I did, however, have a Fujitsu desintegrate in an external drive bay once... man you should have heard the noise that made.

Jim_C
06-01-2008, 04:57 PM
I've had at least a handful of drives fail from just about every major manufacturer. .

Yea agreed.

But one thing I can say.. much against the grain... is how WONDERFUL Maxtor drives have been for us the last 5 years.
Making a rough estimate, we have purchased....oh...about 70...maybe 80, Maxtor External One Touch's of various sizes and generations thru the lsat 4-5 years, and I have had to replace the drive on 2 of them.

and we treat them like dirt.. they travel in our carry ons thru luggage check and the airport, then plugged and unplugged numerous times at the gigs, then stuffed back into our luggage for the flight back. Bang Bang Bounce...

Now one drive we have had consistant trouble with is our Lacie Big Disks.. Not the drives in them so much (they are maxtors) but the raid/striping interface built into the external has fried on more than 50% of those we have.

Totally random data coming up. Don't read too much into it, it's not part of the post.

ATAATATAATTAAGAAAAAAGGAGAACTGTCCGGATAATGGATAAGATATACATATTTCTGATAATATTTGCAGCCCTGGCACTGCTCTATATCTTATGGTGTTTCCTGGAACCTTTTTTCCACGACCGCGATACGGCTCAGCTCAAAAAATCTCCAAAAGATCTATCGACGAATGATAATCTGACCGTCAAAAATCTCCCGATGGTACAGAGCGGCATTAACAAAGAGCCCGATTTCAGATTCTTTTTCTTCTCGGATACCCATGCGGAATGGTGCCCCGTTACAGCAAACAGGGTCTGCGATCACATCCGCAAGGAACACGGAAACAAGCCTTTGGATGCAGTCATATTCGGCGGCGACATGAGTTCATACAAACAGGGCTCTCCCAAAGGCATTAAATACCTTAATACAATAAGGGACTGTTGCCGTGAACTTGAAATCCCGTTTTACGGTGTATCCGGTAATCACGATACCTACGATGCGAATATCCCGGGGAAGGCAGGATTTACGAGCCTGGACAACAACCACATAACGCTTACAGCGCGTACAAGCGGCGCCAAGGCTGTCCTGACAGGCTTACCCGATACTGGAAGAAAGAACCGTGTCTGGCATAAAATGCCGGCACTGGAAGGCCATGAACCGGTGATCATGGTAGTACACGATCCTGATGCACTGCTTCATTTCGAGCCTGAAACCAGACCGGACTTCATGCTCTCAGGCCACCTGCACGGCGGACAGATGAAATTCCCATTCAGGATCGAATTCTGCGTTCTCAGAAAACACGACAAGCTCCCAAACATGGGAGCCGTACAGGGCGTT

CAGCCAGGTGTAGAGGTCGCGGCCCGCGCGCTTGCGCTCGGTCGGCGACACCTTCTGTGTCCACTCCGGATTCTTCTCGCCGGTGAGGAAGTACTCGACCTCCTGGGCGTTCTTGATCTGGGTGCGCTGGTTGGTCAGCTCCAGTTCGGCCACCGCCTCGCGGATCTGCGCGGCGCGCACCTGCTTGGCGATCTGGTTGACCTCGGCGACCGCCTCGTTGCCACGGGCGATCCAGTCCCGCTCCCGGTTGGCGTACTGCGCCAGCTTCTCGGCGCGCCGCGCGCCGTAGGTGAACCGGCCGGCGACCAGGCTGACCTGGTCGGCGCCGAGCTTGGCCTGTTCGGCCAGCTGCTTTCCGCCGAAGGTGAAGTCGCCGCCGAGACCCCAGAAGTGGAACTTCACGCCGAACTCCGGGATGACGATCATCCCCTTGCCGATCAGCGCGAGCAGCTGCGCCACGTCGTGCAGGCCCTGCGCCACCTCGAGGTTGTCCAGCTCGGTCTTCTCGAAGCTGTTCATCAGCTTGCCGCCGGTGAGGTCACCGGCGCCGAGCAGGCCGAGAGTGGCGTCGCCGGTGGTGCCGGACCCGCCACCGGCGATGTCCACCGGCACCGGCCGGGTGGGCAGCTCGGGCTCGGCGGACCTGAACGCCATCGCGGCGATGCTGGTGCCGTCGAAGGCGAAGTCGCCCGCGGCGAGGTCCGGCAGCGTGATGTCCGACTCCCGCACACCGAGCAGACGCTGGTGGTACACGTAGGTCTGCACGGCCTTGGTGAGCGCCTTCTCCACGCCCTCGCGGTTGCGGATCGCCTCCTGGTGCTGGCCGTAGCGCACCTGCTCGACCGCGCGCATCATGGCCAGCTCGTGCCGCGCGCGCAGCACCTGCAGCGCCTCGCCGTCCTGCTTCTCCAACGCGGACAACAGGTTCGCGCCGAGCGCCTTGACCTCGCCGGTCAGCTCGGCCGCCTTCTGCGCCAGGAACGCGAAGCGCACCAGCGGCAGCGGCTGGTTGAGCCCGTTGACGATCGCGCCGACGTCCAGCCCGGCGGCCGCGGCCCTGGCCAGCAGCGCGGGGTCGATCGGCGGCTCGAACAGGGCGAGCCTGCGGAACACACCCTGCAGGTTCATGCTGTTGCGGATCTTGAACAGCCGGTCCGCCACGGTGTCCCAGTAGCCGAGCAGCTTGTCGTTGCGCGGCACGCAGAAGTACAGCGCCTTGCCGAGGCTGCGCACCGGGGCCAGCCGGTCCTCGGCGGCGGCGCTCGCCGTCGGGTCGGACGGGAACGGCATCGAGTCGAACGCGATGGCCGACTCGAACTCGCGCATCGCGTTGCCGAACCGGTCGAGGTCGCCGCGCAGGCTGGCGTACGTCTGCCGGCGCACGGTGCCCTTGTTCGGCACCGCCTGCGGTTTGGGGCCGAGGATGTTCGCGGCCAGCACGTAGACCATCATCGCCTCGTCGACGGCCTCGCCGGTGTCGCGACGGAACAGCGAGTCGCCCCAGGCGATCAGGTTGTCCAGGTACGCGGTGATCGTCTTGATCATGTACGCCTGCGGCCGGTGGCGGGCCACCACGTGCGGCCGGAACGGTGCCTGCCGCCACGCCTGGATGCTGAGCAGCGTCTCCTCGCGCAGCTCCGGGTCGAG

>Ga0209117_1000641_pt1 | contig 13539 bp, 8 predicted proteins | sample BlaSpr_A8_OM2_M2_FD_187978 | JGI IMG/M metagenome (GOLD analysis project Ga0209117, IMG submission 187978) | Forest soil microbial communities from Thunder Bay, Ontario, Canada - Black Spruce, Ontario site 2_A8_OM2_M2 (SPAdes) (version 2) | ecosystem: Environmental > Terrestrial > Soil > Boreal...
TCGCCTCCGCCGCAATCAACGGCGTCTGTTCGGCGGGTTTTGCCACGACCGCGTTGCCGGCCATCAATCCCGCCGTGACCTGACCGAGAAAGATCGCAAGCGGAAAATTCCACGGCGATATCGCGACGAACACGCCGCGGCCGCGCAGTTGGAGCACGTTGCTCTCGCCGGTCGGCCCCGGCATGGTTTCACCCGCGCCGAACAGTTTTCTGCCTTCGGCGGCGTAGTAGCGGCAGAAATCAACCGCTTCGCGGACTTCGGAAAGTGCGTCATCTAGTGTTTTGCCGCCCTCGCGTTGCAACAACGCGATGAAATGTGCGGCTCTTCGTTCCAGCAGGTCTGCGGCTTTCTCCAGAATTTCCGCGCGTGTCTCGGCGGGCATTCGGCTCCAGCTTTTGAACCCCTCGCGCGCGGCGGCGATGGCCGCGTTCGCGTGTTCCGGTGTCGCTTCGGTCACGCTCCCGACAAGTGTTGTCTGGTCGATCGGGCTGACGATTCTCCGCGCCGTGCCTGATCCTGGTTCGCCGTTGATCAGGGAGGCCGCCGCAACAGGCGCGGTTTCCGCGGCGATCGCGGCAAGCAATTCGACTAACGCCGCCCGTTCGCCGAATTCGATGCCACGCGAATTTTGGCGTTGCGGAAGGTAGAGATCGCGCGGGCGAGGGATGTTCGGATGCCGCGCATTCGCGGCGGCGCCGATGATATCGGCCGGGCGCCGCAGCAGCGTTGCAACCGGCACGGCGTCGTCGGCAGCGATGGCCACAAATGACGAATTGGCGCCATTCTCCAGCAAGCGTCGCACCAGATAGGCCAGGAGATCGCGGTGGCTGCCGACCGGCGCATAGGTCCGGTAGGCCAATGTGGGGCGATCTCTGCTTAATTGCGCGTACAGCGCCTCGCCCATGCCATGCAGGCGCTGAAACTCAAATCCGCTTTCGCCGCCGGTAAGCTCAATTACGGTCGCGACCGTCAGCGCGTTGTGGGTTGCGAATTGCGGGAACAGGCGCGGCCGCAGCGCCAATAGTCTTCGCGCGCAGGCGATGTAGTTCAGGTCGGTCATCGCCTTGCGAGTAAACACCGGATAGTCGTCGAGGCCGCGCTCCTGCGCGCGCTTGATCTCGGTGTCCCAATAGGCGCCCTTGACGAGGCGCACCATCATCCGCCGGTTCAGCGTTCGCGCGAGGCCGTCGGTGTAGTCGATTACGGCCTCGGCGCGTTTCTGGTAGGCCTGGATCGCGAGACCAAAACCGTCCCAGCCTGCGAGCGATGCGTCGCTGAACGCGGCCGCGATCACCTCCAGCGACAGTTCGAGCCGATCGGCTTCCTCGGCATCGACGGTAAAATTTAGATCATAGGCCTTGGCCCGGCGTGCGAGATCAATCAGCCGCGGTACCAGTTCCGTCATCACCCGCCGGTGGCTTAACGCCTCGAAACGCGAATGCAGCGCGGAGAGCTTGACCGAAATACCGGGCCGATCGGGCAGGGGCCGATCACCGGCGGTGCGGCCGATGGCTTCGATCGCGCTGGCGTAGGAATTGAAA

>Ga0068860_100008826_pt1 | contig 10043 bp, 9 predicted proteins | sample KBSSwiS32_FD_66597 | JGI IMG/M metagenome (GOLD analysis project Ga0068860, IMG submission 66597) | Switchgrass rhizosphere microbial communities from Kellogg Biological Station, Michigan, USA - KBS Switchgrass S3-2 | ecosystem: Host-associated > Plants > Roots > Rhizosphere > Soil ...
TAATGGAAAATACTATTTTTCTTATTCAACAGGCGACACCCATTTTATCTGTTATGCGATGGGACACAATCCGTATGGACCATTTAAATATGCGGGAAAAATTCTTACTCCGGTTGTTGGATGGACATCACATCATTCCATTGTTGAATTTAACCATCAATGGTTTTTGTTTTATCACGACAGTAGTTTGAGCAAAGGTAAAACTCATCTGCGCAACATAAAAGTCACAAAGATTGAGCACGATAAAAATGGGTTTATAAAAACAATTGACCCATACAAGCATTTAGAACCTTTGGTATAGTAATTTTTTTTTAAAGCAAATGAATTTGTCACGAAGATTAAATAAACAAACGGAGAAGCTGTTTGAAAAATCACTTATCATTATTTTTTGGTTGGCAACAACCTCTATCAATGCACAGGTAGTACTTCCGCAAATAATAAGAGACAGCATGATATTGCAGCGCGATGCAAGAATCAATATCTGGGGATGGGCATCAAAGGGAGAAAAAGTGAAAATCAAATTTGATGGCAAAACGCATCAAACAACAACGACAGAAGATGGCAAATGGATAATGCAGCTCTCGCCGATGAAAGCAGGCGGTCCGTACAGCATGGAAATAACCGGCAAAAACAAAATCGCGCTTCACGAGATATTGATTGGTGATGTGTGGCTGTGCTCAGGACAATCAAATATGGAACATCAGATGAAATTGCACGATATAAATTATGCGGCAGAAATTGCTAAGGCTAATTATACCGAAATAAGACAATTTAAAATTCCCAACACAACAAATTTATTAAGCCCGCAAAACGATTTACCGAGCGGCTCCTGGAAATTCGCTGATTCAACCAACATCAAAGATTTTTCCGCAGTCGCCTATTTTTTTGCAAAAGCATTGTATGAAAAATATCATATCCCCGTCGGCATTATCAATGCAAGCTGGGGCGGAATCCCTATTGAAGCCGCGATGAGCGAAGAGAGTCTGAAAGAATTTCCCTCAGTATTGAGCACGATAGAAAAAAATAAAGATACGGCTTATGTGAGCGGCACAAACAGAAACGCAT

danielkaiser
06-01-2008, 05:52 PM
Western Digital for me, great costumer service, had a drive die that was not even registered, gave them the ser# and was told that it was still under warranty, received one the in next couple of days, with a label to ship the old one back, I don't know about the others but WD has a 5 year warranty.

Verlon
06-01-2008, 06:41 PM
I have had decent reliability from all brands (but all have blemishes as well) from my original 48MB quantums to now.

The next Hard Drive (coming soon) is going to be a Samsung Spinpoint F1 1TB drive (120 meg/s xfer rate and <$200 on pricewatch).

jaf
06-01-2008, 08:03 PM
I've had good luck lately with WD and Seagate. I suspect that heat is an often overlooked factor in HD failure. I try to keep some space between drives and when possible direct a case fan at them.

prospector
06-01-2008, 08:46 PM
I have WD in everything EXCEPT 3 which are Seagate and they are in the Amiga Toaster/Flyer just humming along for 14 years now. Even the WDs in the Amiga are 14 years old and they too just hum along.

But those barracudas...bought for 900 each at the time, have given their moneys worth back many times over.

Steamthrower
06-01-2008, 09:19 PM